A small group of town residents have to band together after a devastating ground invasion. As they struggle to survive, they realize they must stay one step ahead of their attackers, and work together for a chance to strike back.
Three ex-servicemen return to Basra, each for a different reason.
A thought-provoking documentary on the current and historical causes of the Israeli-Palestinian conflict and U.S. political involvement.
Occupation: Dreamland is an unflinchingly candid portrait of a squad of American soldiers deployed in the doomed Iraq city of Falluja during the winter of 2004. A collective study of the soldiers unfolds as they patrol an environment of low-intensity conflict creeping steadily towards catastrophe. Through the squads activities Occupation: Dreamland provides a vital glimpse into the last days of Falluja. The film documents the citys waning stability before a final series of military assaults began in the spring of 2004 that effectively destroyed it. Filmmakers Garrett Scott and Ian Olds were given access to all operations of the Armys 82nd Airborne. They lived with the unit 24/7, giving voice to soldiers held under a strict code of authority as they cope with an ambiguous, often lethal environment. The result is a revealing, sometimes surprising look at Army life, operations and the complexity of American war in the 21st century.
Set in Dubrovnik, this drama chronicles a friendship, between three men, that began just before World War II. One of the men is of Italian origin, another is the wealthy heir of a shipping fortune, and the third is the son of a Jewish antique-store owner. Before the war, they are fast friends, enjoying one another's company at carnivals and at a private fencing club. When the war comes, the Italians and Germans move in to create the state of Croatia. The Italian boy becomes a fascist and courts and marries the sister of his rich friend. Soon enough, atrocities are being committed, and anyone suspected of Jewish parentage, or of leftist leanings, is killed. The Jewish boy and the factory owner's son escape the general roundup, take revenge for some of the indignities they and their families have suffered, and join the anti-fascist underground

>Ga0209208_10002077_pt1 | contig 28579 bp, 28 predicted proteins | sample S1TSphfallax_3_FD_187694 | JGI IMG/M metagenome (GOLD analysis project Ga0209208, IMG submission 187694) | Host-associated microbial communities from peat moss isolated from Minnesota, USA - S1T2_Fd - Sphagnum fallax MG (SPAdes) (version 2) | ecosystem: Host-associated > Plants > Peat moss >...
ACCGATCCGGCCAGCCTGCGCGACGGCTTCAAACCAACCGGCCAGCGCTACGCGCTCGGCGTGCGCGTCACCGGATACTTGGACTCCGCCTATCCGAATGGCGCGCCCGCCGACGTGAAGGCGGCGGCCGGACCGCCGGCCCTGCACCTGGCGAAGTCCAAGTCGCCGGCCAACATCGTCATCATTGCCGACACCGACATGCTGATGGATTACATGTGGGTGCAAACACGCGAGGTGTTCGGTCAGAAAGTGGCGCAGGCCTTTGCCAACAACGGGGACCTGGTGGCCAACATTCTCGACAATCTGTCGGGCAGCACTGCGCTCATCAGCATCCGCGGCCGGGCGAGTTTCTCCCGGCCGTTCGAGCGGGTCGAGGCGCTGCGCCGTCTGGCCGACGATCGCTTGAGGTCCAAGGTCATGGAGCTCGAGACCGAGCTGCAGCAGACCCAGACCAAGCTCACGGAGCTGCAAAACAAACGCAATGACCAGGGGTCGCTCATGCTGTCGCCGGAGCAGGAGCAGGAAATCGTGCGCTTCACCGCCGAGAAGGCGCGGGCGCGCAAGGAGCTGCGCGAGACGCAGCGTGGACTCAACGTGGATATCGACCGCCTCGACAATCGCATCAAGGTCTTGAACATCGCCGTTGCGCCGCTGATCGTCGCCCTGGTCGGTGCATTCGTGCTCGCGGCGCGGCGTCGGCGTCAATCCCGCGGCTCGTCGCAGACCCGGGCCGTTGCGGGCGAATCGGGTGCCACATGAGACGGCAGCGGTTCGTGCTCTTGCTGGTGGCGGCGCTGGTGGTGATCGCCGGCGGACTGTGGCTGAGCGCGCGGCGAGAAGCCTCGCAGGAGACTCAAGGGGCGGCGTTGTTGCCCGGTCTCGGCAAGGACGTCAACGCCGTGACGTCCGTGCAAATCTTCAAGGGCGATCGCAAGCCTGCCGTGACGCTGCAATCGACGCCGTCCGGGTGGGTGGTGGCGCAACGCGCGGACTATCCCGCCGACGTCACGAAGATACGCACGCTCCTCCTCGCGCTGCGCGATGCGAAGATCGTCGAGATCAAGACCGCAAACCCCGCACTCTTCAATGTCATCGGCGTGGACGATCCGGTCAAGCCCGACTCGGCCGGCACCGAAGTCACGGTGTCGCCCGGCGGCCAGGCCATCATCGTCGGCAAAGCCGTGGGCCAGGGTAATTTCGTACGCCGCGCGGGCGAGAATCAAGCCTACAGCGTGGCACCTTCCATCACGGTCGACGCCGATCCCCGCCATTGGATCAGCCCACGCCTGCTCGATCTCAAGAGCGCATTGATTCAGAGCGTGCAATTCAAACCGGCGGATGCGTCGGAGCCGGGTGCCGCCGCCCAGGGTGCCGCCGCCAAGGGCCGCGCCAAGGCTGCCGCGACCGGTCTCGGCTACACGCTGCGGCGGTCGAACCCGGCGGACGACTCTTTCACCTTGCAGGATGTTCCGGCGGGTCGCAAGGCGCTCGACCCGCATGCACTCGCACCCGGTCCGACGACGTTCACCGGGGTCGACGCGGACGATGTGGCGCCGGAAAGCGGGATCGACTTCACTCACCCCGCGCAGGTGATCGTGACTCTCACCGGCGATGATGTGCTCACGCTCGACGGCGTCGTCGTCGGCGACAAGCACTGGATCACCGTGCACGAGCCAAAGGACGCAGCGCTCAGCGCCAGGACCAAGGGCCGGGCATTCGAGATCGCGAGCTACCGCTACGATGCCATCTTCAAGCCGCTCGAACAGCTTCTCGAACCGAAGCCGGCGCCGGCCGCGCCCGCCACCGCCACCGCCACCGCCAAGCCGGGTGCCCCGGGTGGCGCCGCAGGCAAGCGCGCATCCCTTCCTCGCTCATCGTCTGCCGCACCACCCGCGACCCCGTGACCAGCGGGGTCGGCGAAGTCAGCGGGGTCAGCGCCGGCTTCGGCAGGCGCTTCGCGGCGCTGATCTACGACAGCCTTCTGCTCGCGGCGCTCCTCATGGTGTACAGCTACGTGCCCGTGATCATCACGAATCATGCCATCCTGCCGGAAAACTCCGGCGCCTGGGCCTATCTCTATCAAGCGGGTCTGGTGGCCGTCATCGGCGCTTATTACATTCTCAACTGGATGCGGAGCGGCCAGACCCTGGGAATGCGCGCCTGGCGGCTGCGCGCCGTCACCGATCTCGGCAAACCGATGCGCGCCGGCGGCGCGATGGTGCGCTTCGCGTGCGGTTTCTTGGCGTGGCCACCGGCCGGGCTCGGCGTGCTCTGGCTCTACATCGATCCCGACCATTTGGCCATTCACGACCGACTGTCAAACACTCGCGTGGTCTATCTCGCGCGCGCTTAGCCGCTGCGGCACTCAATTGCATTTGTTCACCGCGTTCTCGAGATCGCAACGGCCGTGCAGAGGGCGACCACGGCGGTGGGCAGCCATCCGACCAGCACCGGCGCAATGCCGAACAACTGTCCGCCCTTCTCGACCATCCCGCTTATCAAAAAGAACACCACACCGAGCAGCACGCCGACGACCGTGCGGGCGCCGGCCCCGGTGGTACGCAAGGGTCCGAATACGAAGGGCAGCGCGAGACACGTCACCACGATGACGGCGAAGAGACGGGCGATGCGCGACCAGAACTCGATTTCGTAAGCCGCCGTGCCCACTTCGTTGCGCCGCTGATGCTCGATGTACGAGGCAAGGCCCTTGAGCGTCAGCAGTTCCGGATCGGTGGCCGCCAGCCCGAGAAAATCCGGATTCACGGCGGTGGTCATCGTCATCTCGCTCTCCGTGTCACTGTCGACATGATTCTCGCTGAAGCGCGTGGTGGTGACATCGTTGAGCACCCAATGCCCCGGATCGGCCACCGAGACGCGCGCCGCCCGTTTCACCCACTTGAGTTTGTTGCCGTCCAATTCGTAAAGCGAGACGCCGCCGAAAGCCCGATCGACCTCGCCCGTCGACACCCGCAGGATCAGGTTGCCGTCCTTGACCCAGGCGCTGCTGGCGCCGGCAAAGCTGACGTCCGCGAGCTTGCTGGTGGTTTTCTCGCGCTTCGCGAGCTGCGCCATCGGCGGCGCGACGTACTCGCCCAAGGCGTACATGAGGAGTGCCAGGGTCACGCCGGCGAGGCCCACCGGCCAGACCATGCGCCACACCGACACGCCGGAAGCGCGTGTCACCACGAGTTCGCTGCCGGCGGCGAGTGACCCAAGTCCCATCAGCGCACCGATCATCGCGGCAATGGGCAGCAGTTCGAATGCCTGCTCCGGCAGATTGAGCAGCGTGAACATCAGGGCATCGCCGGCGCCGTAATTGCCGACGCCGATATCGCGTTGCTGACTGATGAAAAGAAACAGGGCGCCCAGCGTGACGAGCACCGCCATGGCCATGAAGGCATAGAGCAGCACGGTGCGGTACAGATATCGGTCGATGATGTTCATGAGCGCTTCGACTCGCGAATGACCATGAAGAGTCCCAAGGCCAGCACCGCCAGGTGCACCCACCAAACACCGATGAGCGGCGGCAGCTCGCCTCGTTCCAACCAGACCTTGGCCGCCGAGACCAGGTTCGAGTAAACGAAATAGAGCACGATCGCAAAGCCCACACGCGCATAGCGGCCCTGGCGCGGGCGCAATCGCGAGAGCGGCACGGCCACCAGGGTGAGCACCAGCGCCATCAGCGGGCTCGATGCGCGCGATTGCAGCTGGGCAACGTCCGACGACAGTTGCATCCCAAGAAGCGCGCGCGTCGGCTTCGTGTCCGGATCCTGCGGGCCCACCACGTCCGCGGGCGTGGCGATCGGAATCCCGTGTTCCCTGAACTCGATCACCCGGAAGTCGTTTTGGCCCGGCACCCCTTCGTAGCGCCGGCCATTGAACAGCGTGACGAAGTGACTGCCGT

On October 15, 2011, thousands of people gathered at the Vancouver Art Gallery to support the global Occupy movement. As the day progressed, hundreds of people set up tents and turned the art gallery plaza into an encampment equipped with a first-aid station, media tent, a functioning kitchen and a library. This sudden occupation of public property in the middle of downtown Vancouver was followed closely by the media and remained a spectacle for 39 days. The Occupation follows the movement through the lives of those living at the Occupy Vancouver encampment. BCIT journalism students Rafferty Baker and Matthew J. Van Deventer documented the rise and fall of Occupy Vancouver from the pitching of the first tent to the occupants forced exodus.
1971, Odessa Film Studio. The KGB studio curator orders a re-edit of just finished movie about the events of Ukraine's 1920s 'civil war' of a young director in line with the Party's view on the historical events. This re-editing work is entrusted to a young female editor, which consequently realizes she must protect the director's vision and the safe-guard the truth about her country under Soviet occupation.